GLOCK 19 Gen 4 Review


GLOCK 19 Gen 4 Review

I still remember the very first GLOCK handgun I saw. It was at a Long’s Drug store in Colorado Springs, CO, back in 1987 or 1988. I went to the drug store to purchase a Colt 1911, and saw the GLOCK 17 — at that time, the only model that was produced. I fell in love with it right then and there, and walked out of the drug store with it instead of the Colt 1911. I remember how great the GLOCK 17 felt in my hand, and then having two 17-round magazines with the gun… well, back then, hardly anyone gave you a second magazine with a pistol. I also remember wondering about the material the frame was made out of, and the clerk behind the counter could only tell me it was “plastic” of some sort. Still, I purchased it anyway.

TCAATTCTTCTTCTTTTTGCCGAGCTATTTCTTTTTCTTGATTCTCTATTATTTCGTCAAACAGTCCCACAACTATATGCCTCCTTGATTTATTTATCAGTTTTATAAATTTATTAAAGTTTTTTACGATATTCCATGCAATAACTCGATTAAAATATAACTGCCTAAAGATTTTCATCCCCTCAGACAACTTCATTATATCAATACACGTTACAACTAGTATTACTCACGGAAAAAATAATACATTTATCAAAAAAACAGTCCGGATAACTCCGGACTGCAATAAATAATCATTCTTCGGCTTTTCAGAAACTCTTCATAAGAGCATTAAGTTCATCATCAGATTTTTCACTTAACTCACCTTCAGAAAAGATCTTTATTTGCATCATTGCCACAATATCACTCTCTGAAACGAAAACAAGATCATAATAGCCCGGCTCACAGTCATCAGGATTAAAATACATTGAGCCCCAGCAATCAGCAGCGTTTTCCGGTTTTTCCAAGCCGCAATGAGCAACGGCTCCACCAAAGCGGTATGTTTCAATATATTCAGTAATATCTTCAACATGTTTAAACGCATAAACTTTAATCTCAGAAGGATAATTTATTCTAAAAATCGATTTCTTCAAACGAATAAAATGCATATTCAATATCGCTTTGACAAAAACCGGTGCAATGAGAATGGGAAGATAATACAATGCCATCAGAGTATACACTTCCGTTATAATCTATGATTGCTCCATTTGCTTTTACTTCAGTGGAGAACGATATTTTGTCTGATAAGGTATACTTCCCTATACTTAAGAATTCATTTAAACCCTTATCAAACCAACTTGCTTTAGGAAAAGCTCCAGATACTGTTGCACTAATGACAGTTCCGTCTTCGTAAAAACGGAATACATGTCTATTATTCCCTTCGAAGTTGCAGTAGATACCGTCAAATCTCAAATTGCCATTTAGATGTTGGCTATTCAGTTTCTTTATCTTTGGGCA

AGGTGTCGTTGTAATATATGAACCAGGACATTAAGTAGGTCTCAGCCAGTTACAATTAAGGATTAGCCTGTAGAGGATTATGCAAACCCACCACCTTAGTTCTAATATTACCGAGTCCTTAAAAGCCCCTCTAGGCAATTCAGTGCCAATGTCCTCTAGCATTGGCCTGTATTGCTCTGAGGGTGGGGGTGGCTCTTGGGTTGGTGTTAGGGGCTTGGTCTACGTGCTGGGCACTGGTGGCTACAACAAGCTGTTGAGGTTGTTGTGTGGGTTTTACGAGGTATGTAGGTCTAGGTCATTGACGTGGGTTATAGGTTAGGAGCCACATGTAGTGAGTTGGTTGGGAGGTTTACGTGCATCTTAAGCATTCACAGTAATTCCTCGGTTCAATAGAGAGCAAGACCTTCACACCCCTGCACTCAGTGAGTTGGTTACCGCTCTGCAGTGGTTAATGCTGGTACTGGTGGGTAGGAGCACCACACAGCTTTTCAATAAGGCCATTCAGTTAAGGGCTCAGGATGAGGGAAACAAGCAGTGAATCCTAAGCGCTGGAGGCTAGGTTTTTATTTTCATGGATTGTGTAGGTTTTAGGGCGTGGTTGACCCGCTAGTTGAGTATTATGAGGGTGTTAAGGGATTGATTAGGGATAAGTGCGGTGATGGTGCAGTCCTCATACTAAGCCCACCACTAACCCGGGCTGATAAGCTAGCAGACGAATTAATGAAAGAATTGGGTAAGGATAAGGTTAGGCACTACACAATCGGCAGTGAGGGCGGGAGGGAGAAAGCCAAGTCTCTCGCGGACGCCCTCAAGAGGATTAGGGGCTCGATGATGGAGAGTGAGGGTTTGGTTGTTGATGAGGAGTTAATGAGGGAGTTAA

Since my initial GLOCK 17 purchase, I’ve probably owned every model out there except the select-fire GLOCK 18, and that’s because the 18 is restricted to law enforcement and military sales. However, I did have the opportunity to fire a GLOCK 18, and it was a blast — literally! I worked with the late Col. Rex Applegate, on the very first video that Paladin Press produced, and we had a prototype GLOCK 23 to play with. It worked most of the time — it came with an unmodified GLOCK 19 magazine, and the rounds didn’t always feed properly.

The gun under discussion today is the GLOCK 19 Gen 4 9mm handgun, and it is probably the best generation to date. It comes with 4 back straps, two for making the grip a bit thicker or bulkier, and two also extend the tang a bit. Some folks wearing gloves have experienced stoppages when the slide would hit their gloved hand, so with the extended tang back straps, you won’t have that problem. (I never had the problem myself when wearing gloves and shooting a GLOCK.)